Pneumonia: Causes, Symptoms, and Treatment

Overview

Pneumonia is a serious lung infection that affects people across age groups. Being well-informed can help people seek timely care when required and also take preventive measures. Therefore, we have provided a comprehensive guide to pneumonia by exploring its causes, risk factors, types, symptoms, diagnosis, and treatment options. 

What is Pneumonia?

Pneumonia is swelling of the lungs ‘air passageways.

  • As the air sacs become filled with serum and pus, circulation in the blood is obstructed.
  • Symptoms include chest pain, fever, cough and difficulty of breathing.
  • The risk factors vary depending on the severity of the pneumonia.

Symptoms of Pneumonia

Pneumonia symptoms can vary as per the causes and severity of infection. However, typical signs associated with pneumonia include:

General Pneumonia Symptoms:

  • Chest pain, especially while breathing deeply
  • Confusion and behavioural changes, especially in elderly patients
  • Persistent cough with thick yellow/greenish/bloody mucus
  • Fever with chills, sweats, headaches, and loss of appetite
  • Fatigue with low energy levels
  • Shortness of breath, even with little activity
  • Nausea, vomiting, or diarrhoea

Symptoms in Infants & Children:

  • Fever with coughing
  • Lack of interest in eating
  • Excessive crying, lethargy
  • Very fast breathing is visible in the ribcage

Symptoms in Older Adults:

  • Body temperature lower than normal
  • Pre-existing illnesses worsening
  • Mental confusion and behavioural changes

What Are the Types of Pneumonia?

The types of pneumonia include:

Depending on the Location of Acquisition:

  • Community-Acquired Pneumonia (CAP): People catch this common type of lung infection outside of hospitals and healthcare facilities.
  • Hospital-Acquired Pneumonia (HAP): Occurs in patients admitted to hospitals for some other illness. It involves more chronic diseases and antibiotic-resistant bacteria.
  • Healthcare-Associated Pneumonia (HCAP): Developed at nursing homes, dialysis centres, and clinics. Similar risks as HAP.
  • Ventilator-Associated Pneumonia (VAP): Occurs in people on ventilators due to compromised lung defence mechanisms.
  • Aspiration Pneumonia: Caused by inhaling food/drink into the lungs, seen in people with swallowing difficulties.

Depending on the Causative Agent:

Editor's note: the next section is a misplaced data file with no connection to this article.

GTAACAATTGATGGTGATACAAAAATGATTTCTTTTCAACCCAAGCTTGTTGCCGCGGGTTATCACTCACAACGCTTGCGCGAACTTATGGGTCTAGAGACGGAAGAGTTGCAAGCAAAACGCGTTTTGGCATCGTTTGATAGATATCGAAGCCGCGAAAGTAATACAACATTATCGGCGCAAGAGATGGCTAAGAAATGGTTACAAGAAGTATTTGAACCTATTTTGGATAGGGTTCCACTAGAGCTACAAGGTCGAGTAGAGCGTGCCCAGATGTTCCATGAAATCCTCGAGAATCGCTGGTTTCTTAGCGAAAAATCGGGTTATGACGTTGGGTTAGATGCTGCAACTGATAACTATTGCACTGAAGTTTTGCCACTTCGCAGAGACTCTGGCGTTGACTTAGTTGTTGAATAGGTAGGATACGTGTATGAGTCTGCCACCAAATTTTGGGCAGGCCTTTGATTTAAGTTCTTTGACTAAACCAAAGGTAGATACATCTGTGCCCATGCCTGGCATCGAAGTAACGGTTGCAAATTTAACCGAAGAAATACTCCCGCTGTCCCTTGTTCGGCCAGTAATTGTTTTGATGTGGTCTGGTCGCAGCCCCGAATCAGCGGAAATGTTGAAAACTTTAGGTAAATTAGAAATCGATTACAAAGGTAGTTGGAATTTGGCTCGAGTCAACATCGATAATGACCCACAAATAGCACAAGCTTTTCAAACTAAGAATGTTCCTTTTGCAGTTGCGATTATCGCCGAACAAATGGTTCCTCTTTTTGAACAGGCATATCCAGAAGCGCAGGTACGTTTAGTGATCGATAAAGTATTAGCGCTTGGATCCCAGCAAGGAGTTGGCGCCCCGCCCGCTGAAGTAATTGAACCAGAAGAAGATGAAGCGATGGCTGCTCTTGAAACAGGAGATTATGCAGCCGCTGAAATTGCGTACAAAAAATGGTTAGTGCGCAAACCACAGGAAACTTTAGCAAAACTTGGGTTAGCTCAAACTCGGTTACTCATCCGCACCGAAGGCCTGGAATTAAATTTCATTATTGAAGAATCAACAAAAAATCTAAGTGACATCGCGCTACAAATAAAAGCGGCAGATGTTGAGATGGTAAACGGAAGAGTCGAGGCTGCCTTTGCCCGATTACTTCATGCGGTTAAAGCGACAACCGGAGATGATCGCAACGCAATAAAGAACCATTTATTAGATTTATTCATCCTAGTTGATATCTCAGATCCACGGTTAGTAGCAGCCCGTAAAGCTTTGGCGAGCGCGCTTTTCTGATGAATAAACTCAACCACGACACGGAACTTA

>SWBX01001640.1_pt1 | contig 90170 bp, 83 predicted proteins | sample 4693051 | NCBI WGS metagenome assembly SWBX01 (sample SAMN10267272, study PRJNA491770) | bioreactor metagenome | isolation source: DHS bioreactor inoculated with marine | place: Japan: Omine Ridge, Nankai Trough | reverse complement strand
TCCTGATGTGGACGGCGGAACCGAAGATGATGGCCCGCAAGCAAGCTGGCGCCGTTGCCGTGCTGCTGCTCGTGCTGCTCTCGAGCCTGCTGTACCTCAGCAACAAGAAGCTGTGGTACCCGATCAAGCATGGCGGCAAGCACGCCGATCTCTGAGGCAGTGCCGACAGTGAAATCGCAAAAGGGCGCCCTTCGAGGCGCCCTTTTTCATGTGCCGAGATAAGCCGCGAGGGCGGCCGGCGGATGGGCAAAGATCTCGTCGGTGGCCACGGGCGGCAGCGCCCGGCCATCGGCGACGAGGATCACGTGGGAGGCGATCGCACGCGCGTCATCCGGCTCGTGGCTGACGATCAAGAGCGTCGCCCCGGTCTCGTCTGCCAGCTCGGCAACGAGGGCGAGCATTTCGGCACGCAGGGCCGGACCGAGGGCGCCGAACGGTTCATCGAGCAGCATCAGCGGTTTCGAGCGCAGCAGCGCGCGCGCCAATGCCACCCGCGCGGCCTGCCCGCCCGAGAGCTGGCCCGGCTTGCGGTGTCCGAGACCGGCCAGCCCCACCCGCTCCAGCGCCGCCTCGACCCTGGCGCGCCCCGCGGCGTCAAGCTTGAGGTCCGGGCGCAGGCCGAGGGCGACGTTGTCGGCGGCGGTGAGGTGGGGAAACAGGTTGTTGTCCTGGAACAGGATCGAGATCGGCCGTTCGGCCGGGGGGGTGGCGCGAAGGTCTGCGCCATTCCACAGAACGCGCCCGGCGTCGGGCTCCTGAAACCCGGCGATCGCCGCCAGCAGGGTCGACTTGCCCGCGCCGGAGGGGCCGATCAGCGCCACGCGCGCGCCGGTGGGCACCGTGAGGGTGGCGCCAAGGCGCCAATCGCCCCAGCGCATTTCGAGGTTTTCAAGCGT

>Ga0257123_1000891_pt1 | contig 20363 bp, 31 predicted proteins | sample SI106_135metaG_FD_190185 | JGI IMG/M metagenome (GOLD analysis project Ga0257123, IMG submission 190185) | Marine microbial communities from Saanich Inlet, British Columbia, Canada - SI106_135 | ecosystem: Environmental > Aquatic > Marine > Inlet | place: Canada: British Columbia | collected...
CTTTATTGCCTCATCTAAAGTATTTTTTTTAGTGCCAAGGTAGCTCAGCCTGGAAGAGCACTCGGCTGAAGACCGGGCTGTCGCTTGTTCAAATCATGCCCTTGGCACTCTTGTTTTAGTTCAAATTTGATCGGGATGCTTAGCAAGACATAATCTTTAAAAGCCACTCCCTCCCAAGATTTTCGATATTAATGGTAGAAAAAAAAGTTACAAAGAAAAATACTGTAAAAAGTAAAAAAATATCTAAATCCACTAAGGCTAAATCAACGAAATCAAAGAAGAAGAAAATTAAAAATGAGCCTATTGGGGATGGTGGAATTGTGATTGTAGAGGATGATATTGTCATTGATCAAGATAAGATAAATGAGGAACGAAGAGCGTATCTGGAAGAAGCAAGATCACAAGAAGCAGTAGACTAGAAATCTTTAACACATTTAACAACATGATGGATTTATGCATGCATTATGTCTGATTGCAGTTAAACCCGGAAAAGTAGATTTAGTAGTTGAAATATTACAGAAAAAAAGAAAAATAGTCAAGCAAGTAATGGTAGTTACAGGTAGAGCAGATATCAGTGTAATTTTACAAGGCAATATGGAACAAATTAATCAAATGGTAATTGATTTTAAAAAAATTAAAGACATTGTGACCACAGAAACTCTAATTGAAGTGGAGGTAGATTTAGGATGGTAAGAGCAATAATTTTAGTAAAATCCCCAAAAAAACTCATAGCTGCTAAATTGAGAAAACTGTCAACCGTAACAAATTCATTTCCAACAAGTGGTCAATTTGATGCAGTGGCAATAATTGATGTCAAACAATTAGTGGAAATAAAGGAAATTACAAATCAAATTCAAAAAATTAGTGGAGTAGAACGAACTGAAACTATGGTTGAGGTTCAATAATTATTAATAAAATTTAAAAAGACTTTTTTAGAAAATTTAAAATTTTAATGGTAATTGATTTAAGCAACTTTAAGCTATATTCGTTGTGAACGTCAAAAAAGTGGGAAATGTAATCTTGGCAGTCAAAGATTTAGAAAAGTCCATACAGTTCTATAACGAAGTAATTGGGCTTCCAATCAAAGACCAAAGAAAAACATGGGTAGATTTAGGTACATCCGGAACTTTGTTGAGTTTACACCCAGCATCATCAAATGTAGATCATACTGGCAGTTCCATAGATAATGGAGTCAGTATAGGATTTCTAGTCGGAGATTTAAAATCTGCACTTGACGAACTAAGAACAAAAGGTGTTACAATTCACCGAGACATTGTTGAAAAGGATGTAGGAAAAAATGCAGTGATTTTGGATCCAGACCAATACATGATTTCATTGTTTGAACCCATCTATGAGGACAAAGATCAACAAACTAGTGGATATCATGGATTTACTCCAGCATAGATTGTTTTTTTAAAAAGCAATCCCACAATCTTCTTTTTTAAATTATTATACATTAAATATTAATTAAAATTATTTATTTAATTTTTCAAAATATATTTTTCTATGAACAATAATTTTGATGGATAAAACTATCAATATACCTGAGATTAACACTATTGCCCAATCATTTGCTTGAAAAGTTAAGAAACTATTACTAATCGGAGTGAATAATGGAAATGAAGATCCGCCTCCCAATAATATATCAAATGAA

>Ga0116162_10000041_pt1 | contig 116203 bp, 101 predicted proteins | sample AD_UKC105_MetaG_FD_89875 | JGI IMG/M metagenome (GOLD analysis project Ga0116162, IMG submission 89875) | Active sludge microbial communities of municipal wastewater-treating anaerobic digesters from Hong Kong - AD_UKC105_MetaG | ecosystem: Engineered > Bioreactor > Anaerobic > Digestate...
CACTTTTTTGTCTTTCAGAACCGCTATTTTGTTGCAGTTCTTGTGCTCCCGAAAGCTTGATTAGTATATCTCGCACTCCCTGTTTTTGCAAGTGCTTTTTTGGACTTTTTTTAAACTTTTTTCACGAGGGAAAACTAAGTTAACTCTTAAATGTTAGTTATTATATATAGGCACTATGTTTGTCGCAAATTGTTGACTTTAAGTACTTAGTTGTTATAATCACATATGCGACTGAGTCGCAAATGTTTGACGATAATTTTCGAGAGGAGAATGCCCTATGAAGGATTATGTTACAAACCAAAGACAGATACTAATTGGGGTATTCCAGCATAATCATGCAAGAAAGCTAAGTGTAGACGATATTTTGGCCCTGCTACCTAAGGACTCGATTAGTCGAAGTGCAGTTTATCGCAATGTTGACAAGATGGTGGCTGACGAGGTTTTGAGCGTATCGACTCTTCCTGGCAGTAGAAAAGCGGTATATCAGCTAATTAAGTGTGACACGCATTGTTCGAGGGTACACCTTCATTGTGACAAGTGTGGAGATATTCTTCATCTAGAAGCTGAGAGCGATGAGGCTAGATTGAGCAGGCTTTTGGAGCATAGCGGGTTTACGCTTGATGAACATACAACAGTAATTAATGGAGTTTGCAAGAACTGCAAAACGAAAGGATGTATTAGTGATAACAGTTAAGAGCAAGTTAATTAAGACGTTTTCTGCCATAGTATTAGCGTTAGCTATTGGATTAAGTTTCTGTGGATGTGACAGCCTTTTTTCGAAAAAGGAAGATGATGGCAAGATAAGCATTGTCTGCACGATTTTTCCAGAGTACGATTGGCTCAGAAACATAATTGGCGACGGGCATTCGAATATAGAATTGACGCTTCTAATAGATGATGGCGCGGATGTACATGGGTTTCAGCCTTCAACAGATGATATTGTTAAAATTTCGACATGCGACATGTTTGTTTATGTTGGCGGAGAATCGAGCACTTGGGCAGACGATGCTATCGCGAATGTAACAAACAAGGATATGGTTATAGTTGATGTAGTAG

• Bacterial Pneumonia: The most common variety is triggered by bacteria like Streptococcus Pneumoniae, Staphylococcus aureus, and Mycoplasma pneumonia.
  • Viral Pneumonia: Caused by influenza, COVID-19, and respiratory syncytial virus (RSV). It is usually mild but can be fatal for certain groups.
  • Fungal Pneumonia: Seen in people with chronic diseases or weakened immunity due to fungi.
  • Protozoal Pneumonia: Rare pneumonia caused by protozoa like Toxoplasma.

Depending on the Pattern of Lung Inflammation:

  • Lobar Pneumonia: Infects one or more sections (lobes) of the lungs, common in bacterial cases.
  • Bronchopneumonia: Infects patches throughout both lungs, more common in viral infections.
  • Interstitial Pneumonia: Infects the interstitial tissue of the lungs.

Causes of Pneumonia

Pneumonia can occur due to various infectious pathogens as well as aspiration events such as:

Bacterial Causes

Bacteria are the most common infectious cause of pneumonia. Streptococcus Pneumoniae tops the list, causing up to 50% of pneumonia cases. This gram-positive bacteria has over 90 known serotypes that make it harder to develop universal vaccines against. It spreads via respiratory droplet transmission from carriers.

Other common bacterial pneumonia culprits are:

  • Staphylococcus Aureus: Mostly methicillin-resistant strains (MRSA) trigger healthcare-associated pneumonia in hospitals when immunity is lowered.
  • Mycoplasma Pneumoniae: Atypical bacteria lacking cell walls cause ‘Walking Pneumonia’ with milder symptoms. Common in school-aged children.
  • Chlamydophila Pneumoniae: Also an atypical bacteria, it is linked to gradually worsening symptoms when turning chronic and more challenging to diagnose.
  • Legionella Pneumophila: Gram-negative bacteria that colonise water reservoirs and infect lungs by inhaling droplets from air conditioning, humidifiers, and fountains.

Viral Causes

Viruses are the second most common cause of infectious pneumonia. Leading viral culprits are:

  • Influenza: Seasonal flu viruses damage airway linings every year and can turn fatal for high-risk groups. This includes influenza A, B and C strains.